US citizens sceptical about voice-based authentication, survey finds

Monday 16 April 2018 09:49 CET | News

US citizens remain sceptical about voice-based authentication technology used in in US call centres, according to a Pindrop-commissioned survey.

The survey found that despite 81% of respondents saw benefits in using voice authentication, 94% also saw drawbacks, with their top concerns including noise interference, inaccuracy, and voice cloning – with the latter being a relatively new but very real threat. Accordingly, 48% of respondents said they were likely to rely on voice recognition for identity verification.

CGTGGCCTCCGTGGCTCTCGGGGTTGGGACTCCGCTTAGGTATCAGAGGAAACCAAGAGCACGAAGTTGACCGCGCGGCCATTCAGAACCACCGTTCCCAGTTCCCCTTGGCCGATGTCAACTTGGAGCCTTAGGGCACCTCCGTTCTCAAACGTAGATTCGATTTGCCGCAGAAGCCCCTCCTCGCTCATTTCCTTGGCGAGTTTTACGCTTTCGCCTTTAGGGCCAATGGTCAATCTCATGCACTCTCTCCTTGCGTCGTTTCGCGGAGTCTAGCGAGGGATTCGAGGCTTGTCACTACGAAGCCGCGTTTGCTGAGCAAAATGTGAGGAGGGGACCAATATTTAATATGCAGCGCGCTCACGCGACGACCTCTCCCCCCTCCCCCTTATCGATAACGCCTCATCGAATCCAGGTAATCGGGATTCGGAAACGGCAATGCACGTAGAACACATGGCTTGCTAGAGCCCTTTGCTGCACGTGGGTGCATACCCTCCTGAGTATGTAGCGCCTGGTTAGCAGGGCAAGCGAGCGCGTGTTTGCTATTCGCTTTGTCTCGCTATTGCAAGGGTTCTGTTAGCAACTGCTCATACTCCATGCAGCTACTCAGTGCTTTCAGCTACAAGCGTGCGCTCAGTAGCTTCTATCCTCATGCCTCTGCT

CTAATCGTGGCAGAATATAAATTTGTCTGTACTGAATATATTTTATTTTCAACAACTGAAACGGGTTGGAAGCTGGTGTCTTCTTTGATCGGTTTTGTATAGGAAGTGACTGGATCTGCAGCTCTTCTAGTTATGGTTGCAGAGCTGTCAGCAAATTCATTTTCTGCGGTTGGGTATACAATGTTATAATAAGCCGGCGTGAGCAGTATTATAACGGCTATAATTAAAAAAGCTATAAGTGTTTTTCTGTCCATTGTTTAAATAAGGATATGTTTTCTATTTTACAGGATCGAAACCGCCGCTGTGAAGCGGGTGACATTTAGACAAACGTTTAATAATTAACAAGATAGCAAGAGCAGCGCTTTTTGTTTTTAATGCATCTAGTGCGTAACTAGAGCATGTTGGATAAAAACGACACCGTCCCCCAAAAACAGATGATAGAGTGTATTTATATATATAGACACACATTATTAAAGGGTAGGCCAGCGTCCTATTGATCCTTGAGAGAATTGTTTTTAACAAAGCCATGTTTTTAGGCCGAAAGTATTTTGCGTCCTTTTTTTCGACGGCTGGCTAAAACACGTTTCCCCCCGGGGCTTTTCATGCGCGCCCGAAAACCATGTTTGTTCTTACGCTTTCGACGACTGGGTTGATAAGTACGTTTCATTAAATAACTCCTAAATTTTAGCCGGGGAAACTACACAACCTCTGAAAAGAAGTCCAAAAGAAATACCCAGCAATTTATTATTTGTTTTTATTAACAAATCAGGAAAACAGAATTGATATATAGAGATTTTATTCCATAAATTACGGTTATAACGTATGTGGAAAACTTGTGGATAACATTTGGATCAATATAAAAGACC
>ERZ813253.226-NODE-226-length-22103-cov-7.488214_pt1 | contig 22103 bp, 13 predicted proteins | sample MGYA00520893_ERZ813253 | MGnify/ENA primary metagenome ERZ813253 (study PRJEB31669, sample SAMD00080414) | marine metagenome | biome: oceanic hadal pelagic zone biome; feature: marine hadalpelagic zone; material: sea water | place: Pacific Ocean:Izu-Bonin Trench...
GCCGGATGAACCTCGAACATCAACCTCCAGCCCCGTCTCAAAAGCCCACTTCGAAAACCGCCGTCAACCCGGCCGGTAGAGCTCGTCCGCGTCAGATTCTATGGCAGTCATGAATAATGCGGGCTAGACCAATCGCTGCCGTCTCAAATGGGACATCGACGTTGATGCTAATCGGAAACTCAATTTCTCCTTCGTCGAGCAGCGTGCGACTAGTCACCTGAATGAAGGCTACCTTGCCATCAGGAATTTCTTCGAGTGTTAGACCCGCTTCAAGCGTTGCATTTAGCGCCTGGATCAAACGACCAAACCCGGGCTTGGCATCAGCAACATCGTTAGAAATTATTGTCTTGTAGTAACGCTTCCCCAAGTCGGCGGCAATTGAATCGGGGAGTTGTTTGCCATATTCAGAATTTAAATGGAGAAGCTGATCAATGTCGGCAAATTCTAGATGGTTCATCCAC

The survey polled 3,345 US adults online in November 2017, and almost half of the respondents contacted a company in financial services, healthcare, insurance, or telecommunications over 2017; over a quarter of those who called a healthcare or telecom company were frustrated by the experience.

As a result, according to Mobile ID World, voice authentication solutions may need to focus on refining their communications strategies to reassure end users of the quality of their technologies, or to seek to combine them with other forms of authentication.

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Keywords: Pindrop, survey, fraud prevention, phone fraud, security, US, fraud detection, voice recognition
Categories: Securing Transactions | Digital Identity, Security & Online Fraud
Countries: World
This article is part of category

Securing Transactions